Quite possibly the ultimate betrayal:
A Fayetteville police detective fired last year over inappropriate messages sent to women who had been raped has been charged with later tapping into a police department database to obtain information about the women.
Paul George Matrafailo III, 34, of 2816 Ally Rayven Drive, was arrested Monday on a felony charge of unauthorized access of government computers.
Needless to say, it takes a special kind of @$$hole to stalk a rape victim, and that level of personal (disgusting) behavior could not go unnoticed by co-workers and supervisors. I'm not just speculating about that, he was actually reprimanded for similar behavior a year before he was fired:
The letter states that on May 31, 2018, a written reprimand was given to Matrafailo for “unbecoming conduct for sending inappropriate and offensive comments and sharing video of a case to someone not working on the case.”
The letter adds that an investigation regarding the inappropriate messaging was initiated on April 24, 2018, and “concluded the comments sent to the Forensic Technicians were perceived as inappropriate and offended them.”
Get that? He was either sexually harassing female co-workers or sending sensitive victim information to male employees, either of which is grounds for dismissal. But not only did they allow him to continue his employment (and LEO status), they left him in a position where he was directly involved with rape victims. We see this time and again when police officers get fired for corruption or violent behavior; previous actions that form a pattern, but were virtually ignored.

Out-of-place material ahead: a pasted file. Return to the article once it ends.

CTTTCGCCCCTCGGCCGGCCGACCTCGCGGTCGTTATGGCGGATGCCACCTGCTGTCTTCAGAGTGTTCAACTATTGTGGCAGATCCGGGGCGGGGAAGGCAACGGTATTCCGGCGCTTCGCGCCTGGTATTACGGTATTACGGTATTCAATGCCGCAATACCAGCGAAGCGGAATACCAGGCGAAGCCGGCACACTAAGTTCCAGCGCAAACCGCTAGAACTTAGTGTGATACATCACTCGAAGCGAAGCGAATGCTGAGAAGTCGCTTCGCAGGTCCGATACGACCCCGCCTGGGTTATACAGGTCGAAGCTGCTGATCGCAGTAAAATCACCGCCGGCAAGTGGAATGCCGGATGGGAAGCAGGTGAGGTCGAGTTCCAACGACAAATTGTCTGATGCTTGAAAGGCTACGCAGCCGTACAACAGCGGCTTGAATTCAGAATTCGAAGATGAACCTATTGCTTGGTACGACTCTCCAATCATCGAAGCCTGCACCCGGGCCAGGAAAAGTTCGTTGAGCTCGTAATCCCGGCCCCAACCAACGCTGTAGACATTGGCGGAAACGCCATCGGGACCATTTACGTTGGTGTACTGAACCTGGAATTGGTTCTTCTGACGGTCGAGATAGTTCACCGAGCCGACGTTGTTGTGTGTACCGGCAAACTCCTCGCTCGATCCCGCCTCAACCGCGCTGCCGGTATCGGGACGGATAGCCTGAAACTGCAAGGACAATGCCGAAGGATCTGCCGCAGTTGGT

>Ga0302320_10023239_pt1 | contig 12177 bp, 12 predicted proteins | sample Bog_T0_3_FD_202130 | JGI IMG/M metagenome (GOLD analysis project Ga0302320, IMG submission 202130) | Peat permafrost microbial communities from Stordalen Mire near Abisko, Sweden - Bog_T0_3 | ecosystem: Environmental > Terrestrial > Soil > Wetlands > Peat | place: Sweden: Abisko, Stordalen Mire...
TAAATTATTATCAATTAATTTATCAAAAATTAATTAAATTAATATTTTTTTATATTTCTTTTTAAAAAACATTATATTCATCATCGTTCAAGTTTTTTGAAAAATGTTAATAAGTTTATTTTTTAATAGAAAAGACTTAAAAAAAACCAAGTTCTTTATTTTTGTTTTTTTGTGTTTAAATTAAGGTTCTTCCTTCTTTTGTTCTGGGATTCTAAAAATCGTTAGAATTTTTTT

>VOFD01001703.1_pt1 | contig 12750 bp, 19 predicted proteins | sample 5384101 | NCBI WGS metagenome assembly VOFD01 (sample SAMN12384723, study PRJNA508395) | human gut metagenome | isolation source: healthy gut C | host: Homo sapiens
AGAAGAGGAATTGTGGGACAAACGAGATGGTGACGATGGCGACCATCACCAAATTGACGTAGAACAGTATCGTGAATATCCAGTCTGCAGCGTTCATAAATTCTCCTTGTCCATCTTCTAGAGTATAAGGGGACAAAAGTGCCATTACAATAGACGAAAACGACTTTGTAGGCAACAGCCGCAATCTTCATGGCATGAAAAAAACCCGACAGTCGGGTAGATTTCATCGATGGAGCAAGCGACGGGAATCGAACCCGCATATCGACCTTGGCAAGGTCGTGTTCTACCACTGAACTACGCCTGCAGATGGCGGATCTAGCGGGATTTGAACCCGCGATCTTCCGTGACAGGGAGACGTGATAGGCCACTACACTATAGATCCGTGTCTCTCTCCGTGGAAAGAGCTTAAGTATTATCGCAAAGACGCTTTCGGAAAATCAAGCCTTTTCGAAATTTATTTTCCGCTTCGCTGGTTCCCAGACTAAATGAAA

And that same negligent and irresponsible supervision is carried over into the courtroom, as well. Back to the OP:
Cumberland County District Attorney Billy West said the charge against Matrafailo doesn't close the case on his actions while still a law enforcement officer.
"We certainly respect [the women's] courage in coming forward, and we're going to do what we can to get justice in this matter, because people have to trust law enforcement and the justice system," West said.
West said he requested that Matrafailo's bond be increased, but the judge rejected that. Matrafailo was released on a $1,000 unsecured bond.
In case you don't understand the lingo, "unsecured bond" means he was released without paying anything.